If crack were an enjoyable drug that you could get high on without any effects, then we might comfortably reconsider its prohibition.
But some persons, who comprise a large (if unknown) percentage of all those who experiment with heroin, develop a relentless and unmanageable craving for the drug such that their life becomes organized around searching for it, using it, enjoying it, and searching for more.
(James Q. Wilson, Thinking About Crime, at p. 185.)
Crack, for example, is so addictive that many people cannot live normal lives while getting high on crack. They only want to get high, they don’t want to do anything else, and their lives fall apart. The rest of us end up choosing between caring for them or letting them die. Which is an easy choice, but we should not be in that situation in the first place. Addiction and the addicted themselves are the first problem presented by addiction.
The second problem is crime by addicts and dealers. Los Angeles City Councilman and former LAPD chief Bernard Parks noted that when drug-related arrests fall, thefts and residential burglaries rise. He said,
“People who are using drugs are also committing other crimes. How do they stay heroin users? How do they support their habit? … People don’t want to understand that I can’t be a crack addict and have a profession. Nobody’s giving me drugs. I rob and burglarize and steal.”
In 2004, 17% of state prisoners and 18% of federal inmates said they committed their current offense to obtain money for drugs. In 2002 about a quarter of convicted property and drug offenders in local jails had committed their crimes to get money for drugs, compared to 5% of violent and public order offenders.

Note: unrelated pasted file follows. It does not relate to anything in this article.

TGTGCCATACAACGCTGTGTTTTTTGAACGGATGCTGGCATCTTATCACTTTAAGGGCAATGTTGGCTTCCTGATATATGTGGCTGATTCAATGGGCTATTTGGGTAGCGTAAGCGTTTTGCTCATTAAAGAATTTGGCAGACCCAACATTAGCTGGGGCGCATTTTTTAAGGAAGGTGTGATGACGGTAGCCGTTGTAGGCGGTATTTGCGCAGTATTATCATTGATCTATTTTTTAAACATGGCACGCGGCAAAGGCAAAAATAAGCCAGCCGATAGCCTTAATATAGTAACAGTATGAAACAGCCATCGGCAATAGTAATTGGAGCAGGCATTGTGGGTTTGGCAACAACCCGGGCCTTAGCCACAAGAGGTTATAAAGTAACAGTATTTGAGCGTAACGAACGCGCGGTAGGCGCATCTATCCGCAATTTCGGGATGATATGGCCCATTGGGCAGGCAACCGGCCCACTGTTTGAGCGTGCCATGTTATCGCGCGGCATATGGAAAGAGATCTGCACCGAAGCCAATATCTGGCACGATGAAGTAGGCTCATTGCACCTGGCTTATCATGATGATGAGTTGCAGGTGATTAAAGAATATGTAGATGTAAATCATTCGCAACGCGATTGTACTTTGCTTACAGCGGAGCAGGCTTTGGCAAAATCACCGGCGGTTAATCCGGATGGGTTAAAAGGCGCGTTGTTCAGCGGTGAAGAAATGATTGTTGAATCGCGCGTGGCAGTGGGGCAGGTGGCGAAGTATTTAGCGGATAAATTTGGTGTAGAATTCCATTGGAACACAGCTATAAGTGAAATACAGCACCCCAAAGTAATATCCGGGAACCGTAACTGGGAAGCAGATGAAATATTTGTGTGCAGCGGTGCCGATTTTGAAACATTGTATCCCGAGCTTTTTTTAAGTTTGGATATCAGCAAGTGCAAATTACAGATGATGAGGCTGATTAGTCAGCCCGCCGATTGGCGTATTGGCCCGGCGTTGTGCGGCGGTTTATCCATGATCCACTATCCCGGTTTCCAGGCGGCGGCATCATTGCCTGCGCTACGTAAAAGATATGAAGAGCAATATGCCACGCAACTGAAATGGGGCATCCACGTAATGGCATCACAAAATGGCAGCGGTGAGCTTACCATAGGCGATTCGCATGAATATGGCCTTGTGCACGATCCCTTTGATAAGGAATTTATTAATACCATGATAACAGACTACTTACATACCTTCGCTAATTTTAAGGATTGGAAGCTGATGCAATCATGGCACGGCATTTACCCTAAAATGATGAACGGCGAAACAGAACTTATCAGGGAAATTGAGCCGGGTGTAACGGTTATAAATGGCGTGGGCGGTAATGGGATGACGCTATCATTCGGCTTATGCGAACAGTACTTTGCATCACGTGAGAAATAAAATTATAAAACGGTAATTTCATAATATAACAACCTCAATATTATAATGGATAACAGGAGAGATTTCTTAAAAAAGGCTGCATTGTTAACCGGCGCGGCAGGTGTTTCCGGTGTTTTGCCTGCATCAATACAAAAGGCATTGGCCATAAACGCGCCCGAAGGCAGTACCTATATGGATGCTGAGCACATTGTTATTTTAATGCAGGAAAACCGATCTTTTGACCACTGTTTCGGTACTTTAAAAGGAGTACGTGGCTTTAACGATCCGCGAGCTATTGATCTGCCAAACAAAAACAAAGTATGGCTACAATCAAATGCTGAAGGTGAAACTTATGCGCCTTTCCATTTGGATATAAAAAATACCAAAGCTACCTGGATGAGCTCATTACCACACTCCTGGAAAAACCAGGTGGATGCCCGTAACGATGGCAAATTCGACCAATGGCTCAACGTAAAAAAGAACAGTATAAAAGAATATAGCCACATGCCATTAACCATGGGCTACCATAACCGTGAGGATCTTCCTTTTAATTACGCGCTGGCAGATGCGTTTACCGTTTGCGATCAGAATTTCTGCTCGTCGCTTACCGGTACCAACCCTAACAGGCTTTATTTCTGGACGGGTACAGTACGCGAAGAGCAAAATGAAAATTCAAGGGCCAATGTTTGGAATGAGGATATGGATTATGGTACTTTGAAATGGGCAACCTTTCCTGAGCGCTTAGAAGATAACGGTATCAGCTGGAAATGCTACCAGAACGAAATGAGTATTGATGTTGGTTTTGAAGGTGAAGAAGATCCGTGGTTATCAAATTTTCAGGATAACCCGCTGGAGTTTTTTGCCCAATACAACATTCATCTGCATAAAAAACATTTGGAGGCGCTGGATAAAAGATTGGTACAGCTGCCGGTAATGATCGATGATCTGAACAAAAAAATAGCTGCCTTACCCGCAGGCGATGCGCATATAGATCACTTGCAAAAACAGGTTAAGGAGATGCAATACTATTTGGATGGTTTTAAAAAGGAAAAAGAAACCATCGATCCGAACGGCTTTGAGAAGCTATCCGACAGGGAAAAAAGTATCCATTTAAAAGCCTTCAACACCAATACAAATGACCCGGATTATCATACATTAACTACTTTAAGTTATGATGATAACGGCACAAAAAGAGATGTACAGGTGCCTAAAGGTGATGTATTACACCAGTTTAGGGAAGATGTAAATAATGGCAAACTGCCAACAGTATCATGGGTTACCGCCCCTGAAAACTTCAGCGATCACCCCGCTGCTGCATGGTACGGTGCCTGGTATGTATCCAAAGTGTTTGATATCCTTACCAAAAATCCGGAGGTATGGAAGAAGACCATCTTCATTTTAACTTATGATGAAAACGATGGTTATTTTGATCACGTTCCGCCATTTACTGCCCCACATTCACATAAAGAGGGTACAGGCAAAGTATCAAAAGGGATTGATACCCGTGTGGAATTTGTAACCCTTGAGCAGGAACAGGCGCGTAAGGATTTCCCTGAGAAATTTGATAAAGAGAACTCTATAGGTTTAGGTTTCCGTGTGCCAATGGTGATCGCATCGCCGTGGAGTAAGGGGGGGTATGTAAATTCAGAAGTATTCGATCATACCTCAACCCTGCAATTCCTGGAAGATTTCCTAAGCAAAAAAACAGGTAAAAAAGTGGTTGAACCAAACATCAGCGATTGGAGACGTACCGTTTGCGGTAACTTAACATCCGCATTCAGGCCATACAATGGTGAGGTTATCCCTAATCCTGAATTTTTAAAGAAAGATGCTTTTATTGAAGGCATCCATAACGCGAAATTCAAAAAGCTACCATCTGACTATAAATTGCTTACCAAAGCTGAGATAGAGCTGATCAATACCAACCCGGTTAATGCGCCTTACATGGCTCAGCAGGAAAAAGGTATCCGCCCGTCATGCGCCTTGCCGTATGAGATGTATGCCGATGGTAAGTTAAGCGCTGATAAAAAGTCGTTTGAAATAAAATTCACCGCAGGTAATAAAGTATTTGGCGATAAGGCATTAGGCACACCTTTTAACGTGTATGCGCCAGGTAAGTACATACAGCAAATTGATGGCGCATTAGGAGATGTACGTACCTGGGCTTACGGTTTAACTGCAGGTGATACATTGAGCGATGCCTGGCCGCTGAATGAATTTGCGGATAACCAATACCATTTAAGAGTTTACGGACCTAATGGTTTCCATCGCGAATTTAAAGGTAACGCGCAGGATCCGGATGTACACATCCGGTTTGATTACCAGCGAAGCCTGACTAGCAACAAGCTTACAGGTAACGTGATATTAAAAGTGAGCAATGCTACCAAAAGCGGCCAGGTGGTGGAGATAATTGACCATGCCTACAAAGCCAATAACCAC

Drug dealing is even more of a problem. Again, crack is an instructive example. Crack was, and to a lesser extent still is, dealt on street corners. It is bought and sold in the open. Crack dealers violently complete over these corners and sales territory in general. Needless to say, this is extremely dangerous to the people that live in those neighborhoods. Crack is valuable and can be easily stolen, but the police aren’t available to protect a crack dealer when he has been robbed, so a gun is a virtual necessity. Guns on the street are inherently dangerous.
The opioid epidemic is a real problem. 42,249 people died from opioid overdoses in 2016. By contrast, 37,461 people were killed in traffic collisions. Given the gravity of the problem, we should be doing everything we can to prevent people from illegally possessing opioids. We should be punishing the dealers of illegal opioids with punishment that reflects the seriousness of the crime. If the punishment must fit the crime, we should not go easy on those who poison such a large number of our friends and neighbors.